Tag Archives: sheltering children

Protectionism or Isolationism?

Do you ever wonder whether it is right to shelter your children from worldly influences such as the TV or playing unsupervised with neighborhood children? Do you struggle with feeling like you are becoming an isolationist? Recently we had a mom ask us some questions along these lines.

“I wonder sometimes if I am doing the right thing by sheltering my children as much as I am. I have a burning desire also to tell others about Jesus! I want to minister—even if in just some small way. I don’t feel like I’m doing that by keeping us at home and sheltered from the rest of the world. I feel that I have really begun to isolate my children from everything and wonder if this is the right thing to do . . . I wonder if there isn’t more we could be doing.” Lisa

This mom asks several excellent questions—ones that are important for us to answer. What a condemnation on us as a group of Christian homeschoolers if we are secluded in our homes with no outreach for our Lord Jesus!

I would not term what we do with our children as isolationism but rather protectionism. God requires us to protect our children from ungodly influences. Scripture is overwhelmingly full of directives to us, as parents teaching our children and as Christians in general, to live holy lives.

Matthew 18:6-7: “But whoso shall offend one of these little ones which believe in me, it were better for him that a millstone were hanged about his neck, and that he were drowned in the depth of the sea. Woe unto the world because of offences! for it must needs be that offences come; but woe to that man by whom the offence cometh!”

Does this mean we live in isolation? Absolutely not! Instead, we minister as a family. For Steve and I, this means we are around our children constantly, serving the Lord Jesus with them and protecting them at the same time. There are so many ways the Lord has given us to minister, serve, and evangelize as a family through the years. I will share a couple of current ones with you.

Steve and the boys minister monthly at the Kansas City men’s homeless shelter. Steve is with his boys (from age 7 to 25) and able to oversee their conversations, discuss the consequences of sin in these men’s lives, and develop a love in his boys’ hearts for others who are very different from us. Every month, in addition to the personal conversation and evangelism Steve and the boys engage in, one of the oldest will preach. Our sons consider their time at City Union Mission a highlight of their month.

Two Saturdays a month, Steve and the children have a church service at the local county infirmary, a low-income nursing home. They have the opportunity to love the elderly residents, talk to them, sing with them, and share the good news of Jesus Christ with them. Joseph, our thirteen-year-old son, preached at the infirmary the last time they were there. He hasn’t had a call from the Lord to be a preacher, but we want all of our children to be able “. . . to give an answer to every man that asketh you a reason of the hope that is in you with meekness and fear” (1 Peter 3:15).

I would encourage us that the questions we are considering are best answered by being “in the world” (John 17:11) but “not of the world” (John 17:14). We are not isolating our children. We are protecting them and also ministering with them to the lost world.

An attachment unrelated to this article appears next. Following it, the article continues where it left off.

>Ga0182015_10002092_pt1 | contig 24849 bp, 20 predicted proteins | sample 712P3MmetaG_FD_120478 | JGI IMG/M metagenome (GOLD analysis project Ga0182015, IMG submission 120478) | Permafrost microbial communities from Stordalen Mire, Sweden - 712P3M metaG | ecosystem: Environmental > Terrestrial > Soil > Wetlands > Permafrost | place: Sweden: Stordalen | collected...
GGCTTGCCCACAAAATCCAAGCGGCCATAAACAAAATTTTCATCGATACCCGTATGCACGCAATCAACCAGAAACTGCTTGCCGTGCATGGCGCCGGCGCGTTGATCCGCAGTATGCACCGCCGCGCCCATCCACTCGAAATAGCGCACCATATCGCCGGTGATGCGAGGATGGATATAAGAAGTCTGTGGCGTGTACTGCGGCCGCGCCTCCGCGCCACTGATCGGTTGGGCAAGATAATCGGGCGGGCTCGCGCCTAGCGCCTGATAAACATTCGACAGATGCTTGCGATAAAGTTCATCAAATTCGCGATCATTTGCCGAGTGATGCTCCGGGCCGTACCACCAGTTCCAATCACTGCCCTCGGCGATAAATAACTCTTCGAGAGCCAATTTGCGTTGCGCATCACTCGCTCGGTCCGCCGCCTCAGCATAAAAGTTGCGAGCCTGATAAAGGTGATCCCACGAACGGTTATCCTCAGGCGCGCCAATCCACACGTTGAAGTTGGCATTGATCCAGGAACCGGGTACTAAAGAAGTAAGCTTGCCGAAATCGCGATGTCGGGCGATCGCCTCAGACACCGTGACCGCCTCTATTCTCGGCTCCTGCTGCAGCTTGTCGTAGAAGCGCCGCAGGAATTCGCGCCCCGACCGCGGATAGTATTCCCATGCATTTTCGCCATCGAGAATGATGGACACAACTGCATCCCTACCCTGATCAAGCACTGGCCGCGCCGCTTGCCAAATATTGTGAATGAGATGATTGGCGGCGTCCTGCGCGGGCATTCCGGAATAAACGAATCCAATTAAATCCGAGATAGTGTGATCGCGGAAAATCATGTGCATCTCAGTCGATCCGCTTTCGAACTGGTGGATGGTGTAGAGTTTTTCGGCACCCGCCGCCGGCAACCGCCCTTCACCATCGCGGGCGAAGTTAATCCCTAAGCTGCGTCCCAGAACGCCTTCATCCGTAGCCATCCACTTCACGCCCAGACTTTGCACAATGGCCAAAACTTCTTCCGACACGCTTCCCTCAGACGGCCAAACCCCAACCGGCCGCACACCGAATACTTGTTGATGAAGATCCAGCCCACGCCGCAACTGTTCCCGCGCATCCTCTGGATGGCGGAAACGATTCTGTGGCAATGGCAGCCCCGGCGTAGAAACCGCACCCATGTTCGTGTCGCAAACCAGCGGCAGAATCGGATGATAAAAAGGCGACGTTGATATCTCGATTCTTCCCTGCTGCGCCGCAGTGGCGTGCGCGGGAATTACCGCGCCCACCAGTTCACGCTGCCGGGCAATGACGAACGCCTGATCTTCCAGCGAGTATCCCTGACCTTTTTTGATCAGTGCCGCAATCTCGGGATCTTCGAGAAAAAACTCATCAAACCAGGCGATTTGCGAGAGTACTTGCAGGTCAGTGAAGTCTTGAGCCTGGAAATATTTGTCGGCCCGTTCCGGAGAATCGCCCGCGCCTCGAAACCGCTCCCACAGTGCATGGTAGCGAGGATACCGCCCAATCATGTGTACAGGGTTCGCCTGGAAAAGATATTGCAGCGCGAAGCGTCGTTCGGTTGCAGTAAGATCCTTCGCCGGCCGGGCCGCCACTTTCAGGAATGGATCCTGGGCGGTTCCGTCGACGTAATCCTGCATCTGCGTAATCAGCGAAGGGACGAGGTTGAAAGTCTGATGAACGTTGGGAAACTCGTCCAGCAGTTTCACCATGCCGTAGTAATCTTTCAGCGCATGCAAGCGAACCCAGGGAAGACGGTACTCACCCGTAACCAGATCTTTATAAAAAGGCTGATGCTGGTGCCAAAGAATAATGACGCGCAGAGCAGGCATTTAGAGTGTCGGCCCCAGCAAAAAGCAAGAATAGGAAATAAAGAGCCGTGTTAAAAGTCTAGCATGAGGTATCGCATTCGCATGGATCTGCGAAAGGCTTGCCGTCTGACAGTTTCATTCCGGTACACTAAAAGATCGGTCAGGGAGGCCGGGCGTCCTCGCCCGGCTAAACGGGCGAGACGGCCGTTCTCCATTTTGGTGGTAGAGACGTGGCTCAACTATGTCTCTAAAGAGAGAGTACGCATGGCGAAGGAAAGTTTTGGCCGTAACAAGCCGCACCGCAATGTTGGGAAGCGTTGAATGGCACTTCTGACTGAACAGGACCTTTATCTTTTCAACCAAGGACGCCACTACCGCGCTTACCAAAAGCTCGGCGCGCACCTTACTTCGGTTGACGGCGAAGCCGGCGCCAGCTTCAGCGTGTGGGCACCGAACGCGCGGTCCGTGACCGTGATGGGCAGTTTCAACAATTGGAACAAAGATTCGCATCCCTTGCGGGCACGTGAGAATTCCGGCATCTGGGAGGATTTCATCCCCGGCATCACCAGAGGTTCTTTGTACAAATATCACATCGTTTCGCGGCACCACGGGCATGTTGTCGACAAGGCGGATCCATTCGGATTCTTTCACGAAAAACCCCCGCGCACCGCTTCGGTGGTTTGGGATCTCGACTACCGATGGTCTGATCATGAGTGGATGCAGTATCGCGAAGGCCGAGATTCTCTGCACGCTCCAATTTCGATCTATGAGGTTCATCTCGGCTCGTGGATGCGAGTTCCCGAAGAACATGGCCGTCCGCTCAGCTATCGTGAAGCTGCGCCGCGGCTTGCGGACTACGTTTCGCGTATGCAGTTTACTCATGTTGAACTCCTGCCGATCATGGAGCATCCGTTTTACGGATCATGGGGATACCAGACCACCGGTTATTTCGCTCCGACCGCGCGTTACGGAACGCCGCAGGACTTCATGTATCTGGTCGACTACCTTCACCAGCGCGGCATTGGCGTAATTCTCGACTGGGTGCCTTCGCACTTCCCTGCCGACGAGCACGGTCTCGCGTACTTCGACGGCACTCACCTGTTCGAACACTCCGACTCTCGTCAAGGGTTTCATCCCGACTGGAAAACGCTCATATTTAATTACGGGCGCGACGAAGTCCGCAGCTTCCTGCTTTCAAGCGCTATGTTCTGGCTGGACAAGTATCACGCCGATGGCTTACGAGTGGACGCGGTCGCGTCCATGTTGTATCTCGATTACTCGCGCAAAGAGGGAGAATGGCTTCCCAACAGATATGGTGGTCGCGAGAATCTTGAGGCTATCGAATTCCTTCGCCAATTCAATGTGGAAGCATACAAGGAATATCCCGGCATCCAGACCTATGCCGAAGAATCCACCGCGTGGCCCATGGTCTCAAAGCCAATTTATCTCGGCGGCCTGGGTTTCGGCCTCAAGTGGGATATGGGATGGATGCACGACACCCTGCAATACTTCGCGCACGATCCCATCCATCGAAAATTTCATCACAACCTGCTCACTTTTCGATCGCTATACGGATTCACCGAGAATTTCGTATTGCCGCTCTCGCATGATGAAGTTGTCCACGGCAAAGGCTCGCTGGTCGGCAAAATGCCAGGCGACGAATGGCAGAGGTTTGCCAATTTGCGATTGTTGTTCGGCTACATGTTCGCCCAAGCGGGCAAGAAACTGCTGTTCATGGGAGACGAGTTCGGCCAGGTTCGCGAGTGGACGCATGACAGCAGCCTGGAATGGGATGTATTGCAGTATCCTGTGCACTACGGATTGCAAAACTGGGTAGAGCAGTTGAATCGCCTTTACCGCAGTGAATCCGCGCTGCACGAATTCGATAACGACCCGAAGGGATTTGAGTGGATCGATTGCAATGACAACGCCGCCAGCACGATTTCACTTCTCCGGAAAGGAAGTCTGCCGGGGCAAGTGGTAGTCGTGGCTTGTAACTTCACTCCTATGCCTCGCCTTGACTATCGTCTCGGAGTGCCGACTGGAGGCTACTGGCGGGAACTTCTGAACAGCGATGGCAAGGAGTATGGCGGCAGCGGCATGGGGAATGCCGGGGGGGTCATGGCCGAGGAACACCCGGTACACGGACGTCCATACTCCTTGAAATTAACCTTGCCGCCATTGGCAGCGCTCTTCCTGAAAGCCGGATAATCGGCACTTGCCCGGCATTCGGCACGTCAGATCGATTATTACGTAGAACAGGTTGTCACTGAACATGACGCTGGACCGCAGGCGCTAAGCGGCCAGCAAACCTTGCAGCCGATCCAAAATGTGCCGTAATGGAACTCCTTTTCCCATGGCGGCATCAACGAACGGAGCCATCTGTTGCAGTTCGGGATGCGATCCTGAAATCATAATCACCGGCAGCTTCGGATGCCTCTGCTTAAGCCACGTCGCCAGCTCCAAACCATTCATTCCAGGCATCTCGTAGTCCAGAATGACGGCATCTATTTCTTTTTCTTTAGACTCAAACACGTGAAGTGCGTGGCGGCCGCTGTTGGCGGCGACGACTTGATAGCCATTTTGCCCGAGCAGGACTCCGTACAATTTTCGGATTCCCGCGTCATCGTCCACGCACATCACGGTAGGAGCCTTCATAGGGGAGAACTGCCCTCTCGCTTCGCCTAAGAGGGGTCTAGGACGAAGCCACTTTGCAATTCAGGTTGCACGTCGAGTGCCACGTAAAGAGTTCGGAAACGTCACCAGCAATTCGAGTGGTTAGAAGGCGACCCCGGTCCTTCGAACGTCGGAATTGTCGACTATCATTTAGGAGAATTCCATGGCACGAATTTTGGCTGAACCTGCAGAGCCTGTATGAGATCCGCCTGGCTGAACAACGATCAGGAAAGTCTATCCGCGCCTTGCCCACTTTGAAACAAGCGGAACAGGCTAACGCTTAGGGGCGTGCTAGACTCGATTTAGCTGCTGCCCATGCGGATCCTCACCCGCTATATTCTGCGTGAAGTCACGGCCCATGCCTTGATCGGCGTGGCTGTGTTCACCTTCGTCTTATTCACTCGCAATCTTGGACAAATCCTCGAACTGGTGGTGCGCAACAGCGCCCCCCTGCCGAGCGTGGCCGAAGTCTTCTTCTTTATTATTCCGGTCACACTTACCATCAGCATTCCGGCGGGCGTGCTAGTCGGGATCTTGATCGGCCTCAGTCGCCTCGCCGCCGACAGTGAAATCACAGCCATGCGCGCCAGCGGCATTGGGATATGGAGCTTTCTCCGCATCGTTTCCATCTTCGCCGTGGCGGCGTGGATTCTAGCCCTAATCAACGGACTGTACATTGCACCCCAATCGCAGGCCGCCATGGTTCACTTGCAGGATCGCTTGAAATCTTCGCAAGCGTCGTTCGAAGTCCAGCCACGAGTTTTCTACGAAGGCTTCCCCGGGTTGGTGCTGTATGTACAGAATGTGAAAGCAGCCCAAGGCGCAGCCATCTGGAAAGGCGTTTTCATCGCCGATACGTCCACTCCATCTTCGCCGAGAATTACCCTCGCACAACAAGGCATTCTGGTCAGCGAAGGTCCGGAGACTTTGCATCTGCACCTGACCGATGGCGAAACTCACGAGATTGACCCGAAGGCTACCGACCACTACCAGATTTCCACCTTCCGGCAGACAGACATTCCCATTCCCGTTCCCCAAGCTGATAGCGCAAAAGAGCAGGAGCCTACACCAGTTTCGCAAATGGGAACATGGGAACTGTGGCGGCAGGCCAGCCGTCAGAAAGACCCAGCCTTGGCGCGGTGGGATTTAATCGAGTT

Let me share another story with you by way of illustration. The UPS man stops by our house every afternoon. Once when there was a substitute for a couple of days, the children asked where the regular driver was.

“You mean Caveman?” the substitute asked. The children’s eyes became really big as they realized that the UPS drivers had nicknamed our driver “Caveman.” That became our children’s name for him as well until we had a discussion one day.

We talked with the children about whether “Caveman” was a respectful name for our UPS driver even if they didn’t actually call him that when they talked to him. They agreed it wasn’t and determined to find out his real name.

Not many days after that they came to me and delightedly announced, “His name is Mr. Smith. His name is Mr. Smith.”

“Whose name is Mr. Smith?” came from my confused mind, which had already forgotten the earlier day’s discussion.

“The UPS man!”

Can you imagine what Mr. Smith thinks when he is greeted by five lively children each afternoon shouting, “Hello, Mr. Smith! Hi, Mr. Smith. How are you, Mr. Smith?” Remember, Mr. Smith’s coworkers call him Caveman.

Recently, eleven-year-old John gave Mr. Smith a gospel tract. A couple of days later John asked Mr. Smith if he had read the tract. “Oh, yeah!” he replied. “It was good. I even showed it to the other guys at the terminal when I got back.”

“Would you read another one?” John asked.

“Sure,” answered Mr. Smith.

This recent example, I believe, will show you that a protectionist lifestyle doesn’t preclude our children from sharing Jesus with others. However, they are doing it in an environment where their own hearts are being as carefully guarded as possible.

Scripture tells us, “The heart is deceitful above all things, and desperately wicked: who can know it?” (Jeremiah 17:9). So we know that protecting our children will not keep them from being sinful. However, we also know that temptations to sin are greater when a child has been exposed to sin.

I would encourage each of us, with our husbands, to begin praying about what ministry the Lord would have us do as a family. Consider a nursing home, the homeless shelter, a neighborhood Bible study, an outreach to a widow in your neighborhood, or having neighbors in for dinner—that’s just a start! When you have the Lord’s direction, begin to serve. You will have no concern about isolationism, but rather you will experience outreach within the protected environment of family ministry.

Sheltering Our Children

The past two months’ Mom’s Corners have made me wonder if some of you may be thinking, “This sounds like too much sheltering to me. Shouldn’t we teach our children right from wrong as they grow up, and then let them sink or swim in the real world?” With two of our children already adults (22 and 19), we have had some first-hand experience with this concept of building a strong relationship with Jesus in our children and an ability to stand alone against what they will face in the world.